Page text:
Our expert lawyers achieve these outstanding results by thoroughly examining all the evidence and raising any issues with the prosecution case at an early stage to maximize your chances of having the charges dropped before court.

Should your matter proceed to court, we guarantee that you will only be represented by one of our Senior Criminal Lawyers, rather than a ‘junior’ lawyer.

Our senior lawyers are all Accredited Criminal Law Specialists; meaning that they have been recognized by the profession for their experience winning complex criminal matters.

These highly skilled experts are well-respected by judges and magistrates alike – giving you a cutting edge when it comes to winning your case.

They will work hard to prove your innocence in court by raising all evidence that supports your case and effectively examining all relevant witnesses.

If you simply wish to plead guilty, our expert defence team can maximize your chances of obtaining a lenient penalty by preparing persuasive sentencing submissions or negotiating for the charges to be reduced.

So, for the best possible defence in your robbery case, get the robbery experts on your side today. Call now on (02) 9261 8881 and book your FREE first conference with one of our criminal law specialists to discuss your matter.

What Does the Law Say About Robbery?

Robbery is a complex area of the law, and in many cases it can be difficult to understand the charges against you.

We have included some additional information below to help you better understand how a robbery charge could affect you.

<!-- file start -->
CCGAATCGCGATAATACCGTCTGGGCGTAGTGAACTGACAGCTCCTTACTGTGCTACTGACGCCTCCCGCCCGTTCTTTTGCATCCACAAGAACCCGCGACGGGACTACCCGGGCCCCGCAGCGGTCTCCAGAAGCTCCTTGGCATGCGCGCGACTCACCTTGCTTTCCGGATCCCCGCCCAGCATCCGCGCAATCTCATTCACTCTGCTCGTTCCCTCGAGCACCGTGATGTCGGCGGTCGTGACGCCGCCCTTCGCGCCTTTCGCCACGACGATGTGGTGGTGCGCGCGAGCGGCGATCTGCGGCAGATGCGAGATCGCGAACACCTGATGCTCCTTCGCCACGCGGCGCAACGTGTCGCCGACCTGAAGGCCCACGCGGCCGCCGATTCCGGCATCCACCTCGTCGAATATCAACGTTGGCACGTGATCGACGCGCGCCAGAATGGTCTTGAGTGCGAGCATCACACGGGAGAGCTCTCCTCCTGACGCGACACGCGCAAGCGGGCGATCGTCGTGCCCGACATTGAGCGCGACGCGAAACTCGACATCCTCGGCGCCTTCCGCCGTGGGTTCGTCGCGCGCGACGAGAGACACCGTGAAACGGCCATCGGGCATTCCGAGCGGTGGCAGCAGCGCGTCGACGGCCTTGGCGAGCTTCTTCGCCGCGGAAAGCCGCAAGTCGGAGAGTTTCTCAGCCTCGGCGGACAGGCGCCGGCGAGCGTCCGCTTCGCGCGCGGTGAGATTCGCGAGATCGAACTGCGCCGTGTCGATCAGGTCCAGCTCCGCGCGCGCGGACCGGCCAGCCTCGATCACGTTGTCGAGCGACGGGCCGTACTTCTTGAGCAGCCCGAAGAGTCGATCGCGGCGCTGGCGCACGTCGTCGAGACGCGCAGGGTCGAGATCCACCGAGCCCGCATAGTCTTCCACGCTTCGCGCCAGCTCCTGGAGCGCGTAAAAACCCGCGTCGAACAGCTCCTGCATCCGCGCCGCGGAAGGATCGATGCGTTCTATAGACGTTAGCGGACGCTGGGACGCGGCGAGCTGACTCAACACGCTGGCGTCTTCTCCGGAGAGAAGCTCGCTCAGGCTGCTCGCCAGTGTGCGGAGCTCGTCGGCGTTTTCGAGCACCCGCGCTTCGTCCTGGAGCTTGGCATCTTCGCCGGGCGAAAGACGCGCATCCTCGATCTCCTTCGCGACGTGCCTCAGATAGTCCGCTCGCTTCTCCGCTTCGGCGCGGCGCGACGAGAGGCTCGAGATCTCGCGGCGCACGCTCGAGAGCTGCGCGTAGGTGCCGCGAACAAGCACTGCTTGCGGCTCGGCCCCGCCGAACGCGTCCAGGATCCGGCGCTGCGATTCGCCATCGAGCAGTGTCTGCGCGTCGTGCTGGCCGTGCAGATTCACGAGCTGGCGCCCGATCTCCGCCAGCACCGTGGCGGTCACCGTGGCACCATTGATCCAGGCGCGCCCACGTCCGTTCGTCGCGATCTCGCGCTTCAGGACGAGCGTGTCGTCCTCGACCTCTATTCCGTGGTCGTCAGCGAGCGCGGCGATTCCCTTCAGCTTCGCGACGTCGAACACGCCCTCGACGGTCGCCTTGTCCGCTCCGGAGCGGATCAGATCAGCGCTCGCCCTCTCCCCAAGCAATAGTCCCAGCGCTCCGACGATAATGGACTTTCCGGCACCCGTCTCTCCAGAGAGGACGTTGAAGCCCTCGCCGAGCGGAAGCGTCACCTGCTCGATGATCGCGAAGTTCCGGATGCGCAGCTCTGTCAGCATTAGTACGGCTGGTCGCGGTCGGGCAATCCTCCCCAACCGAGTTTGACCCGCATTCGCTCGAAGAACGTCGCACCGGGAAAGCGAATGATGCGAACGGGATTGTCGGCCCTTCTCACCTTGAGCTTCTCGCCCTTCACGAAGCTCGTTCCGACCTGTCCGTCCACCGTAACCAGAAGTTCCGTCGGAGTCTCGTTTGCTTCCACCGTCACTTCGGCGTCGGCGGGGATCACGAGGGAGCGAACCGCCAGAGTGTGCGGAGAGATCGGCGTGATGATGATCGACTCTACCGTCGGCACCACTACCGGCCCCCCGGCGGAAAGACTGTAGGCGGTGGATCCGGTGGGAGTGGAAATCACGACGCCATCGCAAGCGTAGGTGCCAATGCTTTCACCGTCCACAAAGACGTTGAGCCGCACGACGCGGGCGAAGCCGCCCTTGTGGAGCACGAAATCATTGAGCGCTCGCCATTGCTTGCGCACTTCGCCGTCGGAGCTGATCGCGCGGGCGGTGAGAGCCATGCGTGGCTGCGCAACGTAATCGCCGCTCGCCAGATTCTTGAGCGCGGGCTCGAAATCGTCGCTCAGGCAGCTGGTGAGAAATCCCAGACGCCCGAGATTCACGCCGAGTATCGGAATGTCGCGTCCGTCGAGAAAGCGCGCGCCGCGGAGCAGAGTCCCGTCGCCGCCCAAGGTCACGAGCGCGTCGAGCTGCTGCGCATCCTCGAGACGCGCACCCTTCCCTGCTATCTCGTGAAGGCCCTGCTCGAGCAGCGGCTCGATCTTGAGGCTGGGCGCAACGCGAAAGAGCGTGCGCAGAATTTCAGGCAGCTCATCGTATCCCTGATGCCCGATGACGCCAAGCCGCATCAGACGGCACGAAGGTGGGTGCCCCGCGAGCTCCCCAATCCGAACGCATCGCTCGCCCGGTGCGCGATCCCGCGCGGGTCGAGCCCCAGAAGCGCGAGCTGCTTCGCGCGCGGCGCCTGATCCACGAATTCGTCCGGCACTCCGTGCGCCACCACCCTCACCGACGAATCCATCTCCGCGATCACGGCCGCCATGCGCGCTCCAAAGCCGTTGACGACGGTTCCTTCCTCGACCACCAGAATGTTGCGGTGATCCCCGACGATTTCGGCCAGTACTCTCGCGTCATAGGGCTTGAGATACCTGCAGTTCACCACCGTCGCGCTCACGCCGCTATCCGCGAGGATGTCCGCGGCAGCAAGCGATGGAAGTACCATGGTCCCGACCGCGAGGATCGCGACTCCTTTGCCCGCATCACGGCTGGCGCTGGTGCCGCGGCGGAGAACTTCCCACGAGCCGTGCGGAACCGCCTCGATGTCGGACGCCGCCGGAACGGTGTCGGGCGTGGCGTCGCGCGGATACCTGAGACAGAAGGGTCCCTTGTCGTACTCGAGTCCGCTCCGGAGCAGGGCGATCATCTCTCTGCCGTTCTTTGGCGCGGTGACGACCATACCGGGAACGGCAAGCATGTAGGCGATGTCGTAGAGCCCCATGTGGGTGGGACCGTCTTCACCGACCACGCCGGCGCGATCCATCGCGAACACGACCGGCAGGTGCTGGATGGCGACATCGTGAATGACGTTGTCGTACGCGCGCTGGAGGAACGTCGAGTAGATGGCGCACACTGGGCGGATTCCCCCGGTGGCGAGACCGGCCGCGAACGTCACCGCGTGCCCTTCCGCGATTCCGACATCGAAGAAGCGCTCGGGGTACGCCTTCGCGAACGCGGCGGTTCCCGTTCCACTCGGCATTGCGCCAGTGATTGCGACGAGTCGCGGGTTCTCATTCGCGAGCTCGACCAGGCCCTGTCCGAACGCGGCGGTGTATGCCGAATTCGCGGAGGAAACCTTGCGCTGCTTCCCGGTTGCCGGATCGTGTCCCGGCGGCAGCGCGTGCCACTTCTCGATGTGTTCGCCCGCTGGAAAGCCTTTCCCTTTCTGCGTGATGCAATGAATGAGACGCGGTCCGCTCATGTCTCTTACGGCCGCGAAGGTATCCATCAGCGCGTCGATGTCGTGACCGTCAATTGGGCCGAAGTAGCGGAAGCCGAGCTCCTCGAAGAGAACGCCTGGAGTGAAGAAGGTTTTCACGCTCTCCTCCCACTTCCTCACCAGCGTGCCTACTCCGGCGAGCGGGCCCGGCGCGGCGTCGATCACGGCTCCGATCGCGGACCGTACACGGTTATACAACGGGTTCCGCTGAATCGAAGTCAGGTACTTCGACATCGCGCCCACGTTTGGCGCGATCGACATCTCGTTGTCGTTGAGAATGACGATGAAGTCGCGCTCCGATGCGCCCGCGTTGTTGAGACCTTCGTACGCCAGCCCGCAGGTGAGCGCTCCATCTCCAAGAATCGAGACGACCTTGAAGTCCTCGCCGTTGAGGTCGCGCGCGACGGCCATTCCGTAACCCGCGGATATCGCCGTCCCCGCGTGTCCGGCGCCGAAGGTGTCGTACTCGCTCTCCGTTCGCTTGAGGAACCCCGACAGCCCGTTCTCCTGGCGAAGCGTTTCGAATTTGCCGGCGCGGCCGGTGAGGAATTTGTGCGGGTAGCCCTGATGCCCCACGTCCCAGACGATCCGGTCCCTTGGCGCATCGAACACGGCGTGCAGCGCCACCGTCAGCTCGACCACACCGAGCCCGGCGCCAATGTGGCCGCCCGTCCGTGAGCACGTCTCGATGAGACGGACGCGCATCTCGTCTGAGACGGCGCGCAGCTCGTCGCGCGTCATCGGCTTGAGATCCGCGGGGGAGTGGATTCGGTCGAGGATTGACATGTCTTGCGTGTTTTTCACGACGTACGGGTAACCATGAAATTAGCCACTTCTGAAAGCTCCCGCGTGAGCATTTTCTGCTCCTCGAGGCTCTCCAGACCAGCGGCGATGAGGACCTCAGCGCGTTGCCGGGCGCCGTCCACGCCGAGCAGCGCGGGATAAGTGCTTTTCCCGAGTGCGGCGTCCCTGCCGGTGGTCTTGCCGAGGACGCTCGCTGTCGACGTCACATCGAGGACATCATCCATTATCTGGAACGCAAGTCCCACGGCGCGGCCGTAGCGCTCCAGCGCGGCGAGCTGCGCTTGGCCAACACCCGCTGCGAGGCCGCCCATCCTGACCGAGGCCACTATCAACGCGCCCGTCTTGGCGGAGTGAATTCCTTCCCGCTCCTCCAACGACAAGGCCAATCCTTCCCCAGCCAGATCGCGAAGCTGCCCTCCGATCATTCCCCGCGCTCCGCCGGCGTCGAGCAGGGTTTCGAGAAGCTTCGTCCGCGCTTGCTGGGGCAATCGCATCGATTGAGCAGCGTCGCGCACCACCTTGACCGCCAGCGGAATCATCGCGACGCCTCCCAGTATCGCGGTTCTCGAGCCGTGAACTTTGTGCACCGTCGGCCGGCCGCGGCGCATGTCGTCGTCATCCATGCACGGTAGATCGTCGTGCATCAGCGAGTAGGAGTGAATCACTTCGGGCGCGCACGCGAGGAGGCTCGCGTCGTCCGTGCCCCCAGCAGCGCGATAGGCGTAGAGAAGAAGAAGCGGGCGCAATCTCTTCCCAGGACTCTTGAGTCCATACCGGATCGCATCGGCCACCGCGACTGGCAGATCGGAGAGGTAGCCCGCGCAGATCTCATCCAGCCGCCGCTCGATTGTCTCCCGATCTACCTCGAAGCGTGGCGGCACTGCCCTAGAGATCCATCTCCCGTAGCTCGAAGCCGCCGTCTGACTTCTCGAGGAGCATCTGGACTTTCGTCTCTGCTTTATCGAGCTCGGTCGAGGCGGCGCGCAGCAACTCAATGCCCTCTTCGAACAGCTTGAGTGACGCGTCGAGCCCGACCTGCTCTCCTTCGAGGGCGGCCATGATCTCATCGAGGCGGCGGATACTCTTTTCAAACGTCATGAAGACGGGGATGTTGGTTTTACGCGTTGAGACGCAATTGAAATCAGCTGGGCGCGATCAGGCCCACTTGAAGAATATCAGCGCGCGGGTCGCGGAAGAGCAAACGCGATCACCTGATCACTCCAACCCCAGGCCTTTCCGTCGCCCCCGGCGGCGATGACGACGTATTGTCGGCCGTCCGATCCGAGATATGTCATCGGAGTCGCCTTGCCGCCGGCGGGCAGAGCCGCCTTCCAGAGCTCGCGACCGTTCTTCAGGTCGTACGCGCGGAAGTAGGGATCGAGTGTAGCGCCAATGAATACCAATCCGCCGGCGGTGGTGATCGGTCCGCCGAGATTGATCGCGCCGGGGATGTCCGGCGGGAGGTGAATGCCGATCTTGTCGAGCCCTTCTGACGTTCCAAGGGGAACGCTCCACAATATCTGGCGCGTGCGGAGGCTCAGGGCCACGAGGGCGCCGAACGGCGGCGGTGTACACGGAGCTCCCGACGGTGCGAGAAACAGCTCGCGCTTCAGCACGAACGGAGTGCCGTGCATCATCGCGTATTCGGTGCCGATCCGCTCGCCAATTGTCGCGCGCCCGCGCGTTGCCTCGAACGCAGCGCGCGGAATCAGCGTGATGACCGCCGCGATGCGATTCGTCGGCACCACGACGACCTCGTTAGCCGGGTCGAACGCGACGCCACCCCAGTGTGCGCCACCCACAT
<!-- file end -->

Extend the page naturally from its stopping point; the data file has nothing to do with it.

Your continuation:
What does the prosecution need to prove?

As discussed above, to be found guilty of robbery, the prosecution must prove several elements beyond a reasonable doubt:

1. That you stole something from another person (also known as larceny):

The prosecution must prove that you took and carried away property belonging to another person without their permission.

The prosecution must also prove that you did not intend to return the property to the owner, however usually this will be assumed where it is shown that you forcefully took property from another person.

Essentially, the elements of larceny must be proved. You can read more about larceny and what it involves.

2. The property must be taken from another person, or in the presence of another person:

Robbery only refers to situations where you take property directly from another person, or in their presence.

For example, if you broke into an empty house and stole some money, it would be considered to be a break and enter offence rather than a robbery.

However, where you entered a petrol station and demanded that the cashier give you money, it would be considered to be a robbery.